I went to a workshop given by Richard Smith of Integral Finance at the BioHub in Alderley Park the other week. “The Science of Valuation” was organised by the BioHub Acceleration Manager, part of a series of workshops to support established businesses. Valuing your business is an important step if you need investment or are looking at divestment or acquisition.
Sunk Costs – based on spend to date. A multiple of that spend will be used to estimate the value of the business. That multiple may be less than one!
Sum of the Parts – the value is assumed to be the sum of all the business’s assets. So basically a fire sale and only really useful if the business has substantial assets to sell off.
Multiples – uses financial indicators and applies a multiple depending on industry standards. So assumes the business has no uniqueness.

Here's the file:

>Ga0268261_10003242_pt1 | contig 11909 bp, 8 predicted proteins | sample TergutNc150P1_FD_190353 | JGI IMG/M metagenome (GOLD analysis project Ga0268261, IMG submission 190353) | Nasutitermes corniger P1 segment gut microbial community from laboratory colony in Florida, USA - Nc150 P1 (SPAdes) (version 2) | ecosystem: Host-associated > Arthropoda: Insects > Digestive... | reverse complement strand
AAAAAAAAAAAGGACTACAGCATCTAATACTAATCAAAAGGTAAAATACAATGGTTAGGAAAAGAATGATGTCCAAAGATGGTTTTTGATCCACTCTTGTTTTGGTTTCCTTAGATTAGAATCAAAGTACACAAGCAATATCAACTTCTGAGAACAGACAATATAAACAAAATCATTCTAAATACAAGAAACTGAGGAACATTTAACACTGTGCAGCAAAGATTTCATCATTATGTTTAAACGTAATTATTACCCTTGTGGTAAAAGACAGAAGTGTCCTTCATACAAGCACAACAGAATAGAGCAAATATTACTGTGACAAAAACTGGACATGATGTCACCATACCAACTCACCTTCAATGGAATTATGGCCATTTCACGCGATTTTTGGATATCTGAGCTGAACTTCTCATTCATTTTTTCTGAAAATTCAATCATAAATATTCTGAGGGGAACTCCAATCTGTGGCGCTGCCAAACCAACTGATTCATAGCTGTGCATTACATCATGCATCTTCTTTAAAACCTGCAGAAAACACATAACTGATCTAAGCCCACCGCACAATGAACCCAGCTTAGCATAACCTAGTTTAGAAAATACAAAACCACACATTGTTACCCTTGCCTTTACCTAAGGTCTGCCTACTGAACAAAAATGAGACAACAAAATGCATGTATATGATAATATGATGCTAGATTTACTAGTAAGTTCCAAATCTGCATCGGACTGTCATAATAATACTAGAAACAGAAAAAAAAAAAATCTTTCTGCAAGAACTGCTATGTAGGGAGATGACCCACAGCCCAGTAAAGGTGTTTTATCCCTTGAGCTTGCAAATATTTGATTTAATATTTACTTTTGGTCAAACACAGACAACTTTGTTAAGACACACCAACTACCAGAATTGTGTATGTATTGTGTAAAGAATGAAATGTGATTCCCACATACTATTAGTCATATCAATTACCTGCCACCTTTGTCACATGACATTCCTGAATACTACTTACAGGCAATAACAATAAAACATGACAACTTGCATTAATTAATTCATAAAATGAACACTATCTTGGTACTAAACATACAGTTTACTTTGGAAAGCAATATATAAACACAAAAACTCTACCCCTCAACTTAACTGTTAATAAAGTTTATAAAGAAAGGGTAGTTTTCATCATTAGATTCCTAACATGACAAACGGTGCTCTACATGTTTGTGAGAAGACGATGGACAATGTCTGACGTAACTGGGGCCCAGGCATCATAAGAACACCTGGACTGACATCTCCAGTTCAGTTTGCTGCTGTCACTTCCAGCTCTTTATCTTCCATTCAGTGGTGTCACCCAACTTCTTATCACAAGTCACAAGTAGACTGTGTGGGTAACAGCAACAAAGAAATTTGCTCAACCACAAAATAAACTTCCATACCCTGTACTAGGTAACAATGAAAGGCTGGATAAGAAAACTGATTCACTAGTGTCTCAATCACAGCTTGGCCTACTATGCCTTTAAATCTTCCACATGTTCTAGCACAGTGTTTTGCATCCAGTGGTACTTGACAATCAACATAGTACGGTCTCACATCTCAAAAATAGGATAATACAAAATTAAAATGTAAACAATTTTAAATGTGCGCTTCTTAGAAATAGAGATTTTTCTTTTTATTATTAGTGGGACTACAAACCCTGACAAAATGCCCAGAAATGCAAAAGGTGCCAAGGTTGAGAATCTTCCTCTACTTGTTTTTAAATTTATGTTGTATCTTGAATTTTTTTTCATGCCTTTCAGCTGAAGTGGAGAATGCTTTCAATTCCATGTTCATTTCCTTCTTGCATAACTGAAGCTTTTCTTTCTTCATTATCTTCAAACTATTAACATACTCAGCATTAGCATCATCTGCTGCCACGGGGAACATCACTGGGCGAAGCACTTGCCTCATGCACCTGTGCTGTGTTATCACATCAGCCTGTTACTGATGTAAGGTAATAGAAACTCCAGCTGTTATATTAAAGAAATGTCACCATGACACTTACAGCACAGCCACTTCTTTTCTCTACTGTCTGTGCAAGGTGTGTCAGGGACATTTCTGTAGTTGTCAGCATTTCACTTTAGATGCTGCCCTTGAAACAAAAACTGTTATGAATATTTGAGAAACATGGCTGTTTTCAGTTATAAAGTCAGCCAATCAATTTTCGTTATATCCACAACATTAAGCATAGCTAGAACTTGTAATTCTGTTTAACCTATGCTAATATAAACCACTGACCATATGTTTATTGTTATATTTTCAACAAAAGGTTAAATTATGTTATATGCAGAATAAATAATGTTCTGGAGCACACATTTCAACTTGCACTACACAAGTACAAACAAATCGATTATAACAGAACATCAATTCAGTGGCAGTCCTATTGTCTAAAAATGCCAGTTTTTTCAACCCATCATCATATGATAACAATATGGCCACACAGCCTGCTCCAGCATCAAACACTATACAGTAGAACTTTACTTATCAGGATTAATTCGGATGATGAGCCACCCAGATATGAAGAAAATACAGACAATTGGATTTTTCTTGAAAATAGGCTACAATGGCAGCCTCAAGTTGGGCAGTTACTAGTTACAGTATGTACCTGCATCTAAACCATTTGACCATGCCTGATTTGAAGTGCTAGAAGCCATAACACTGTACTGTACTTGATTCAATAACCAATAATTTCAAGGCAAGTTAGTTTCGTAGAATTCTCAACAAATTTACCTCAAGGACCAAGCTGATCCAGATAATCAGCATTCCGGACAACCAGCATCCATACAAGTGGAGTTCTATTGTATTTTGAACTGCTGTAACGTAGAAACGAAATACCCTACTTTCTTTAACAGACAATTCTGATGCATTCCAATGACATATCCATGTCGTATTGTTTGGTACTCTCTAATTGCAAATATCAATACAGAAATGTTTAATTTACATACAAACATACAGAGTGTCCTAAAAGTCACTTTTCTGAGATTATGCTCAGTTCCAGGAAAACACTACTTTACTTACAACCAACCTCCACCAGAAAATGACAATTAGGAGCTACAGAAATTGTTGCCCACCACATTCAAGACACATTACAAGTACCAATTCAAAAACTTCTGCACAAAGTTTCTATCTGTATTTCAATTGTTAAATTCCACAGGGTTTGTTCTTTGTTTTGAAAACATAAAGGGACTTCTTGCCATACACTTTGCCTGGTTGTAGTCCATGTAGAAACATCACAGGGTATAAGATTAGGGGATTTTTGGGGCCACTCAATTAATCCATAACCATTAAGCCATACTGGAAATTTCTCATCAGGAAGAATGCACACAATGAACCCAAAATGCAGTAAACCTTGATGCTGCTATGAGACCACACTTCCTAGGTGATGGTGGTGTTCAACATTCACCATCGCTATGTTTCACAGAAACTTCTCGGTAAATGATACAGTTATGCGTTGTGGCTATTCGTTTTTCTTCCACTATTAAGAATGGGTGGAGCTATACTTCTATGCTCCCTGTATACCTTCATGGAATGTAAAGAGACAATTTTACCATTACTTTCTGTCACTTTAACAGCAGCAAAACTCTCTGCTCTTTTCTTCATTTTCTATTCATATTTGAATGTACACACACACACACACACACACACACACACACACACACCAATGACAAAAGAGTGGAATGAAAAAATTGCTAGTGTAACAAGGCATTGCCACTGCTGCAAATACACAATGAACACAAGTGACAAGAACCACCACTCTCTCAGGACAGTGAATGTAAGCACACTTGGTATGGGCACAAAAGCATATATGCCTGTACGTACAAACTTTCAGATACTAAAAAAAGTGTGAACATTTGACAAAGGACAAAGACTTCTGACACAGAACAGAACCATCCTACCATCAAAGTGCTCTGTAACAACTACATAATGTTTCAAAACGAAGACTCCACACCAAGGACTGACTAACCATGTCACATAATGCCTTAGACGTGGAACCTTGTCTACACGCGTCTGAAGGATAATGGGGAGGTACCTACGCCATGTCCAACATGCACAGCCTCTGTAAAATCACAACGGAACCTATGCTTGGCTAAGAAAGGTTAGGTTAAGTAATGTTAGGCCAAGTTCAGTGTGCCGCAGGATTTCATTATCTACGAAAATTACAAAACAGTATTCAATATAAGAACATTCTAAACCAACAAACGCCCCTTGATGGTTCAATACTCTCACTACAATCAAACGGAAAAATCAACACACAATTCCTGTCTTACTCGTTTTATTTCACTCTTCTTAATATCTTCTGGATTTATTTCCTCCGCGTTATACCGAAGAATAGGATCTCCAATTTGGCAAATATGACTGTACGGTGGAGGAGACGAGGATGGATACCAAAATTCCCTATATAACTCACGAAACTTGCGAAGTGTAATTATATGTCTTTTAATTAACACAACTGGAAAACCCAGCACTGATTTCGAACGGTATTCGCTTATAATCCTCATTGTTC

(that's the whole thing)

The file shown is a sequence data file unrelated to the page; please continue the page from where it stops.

Comparables – considers a similar company that went through similar development and extrapolates value. So benchmarking, and again assumes no uniqueness.
Discounted Cash Flow – generally considered to be one of the most useful methods of company valuation. This method takes the cash generated over a period of time, then discounts it (because cash buys less in the future). The discount rate can be very severe – 70% in some cases and will reflect the level of risk involved.
Richard gave a great presentation and it was very obvious that his field is complex. Setting aside the complexities, some important messages stood out.
As you look to value your business you need to use a method you can stand by. Know the assumptions you’ve used. Make sure they are valid and credible. Apply scientific rigour and sound decision making. Know what methods the other parties are using to value your company.
This will put you on firm ground for discussion. You will be able to negotiate with confidence and better understand the other parties’ position.
* Both quotes are from Warren Buffett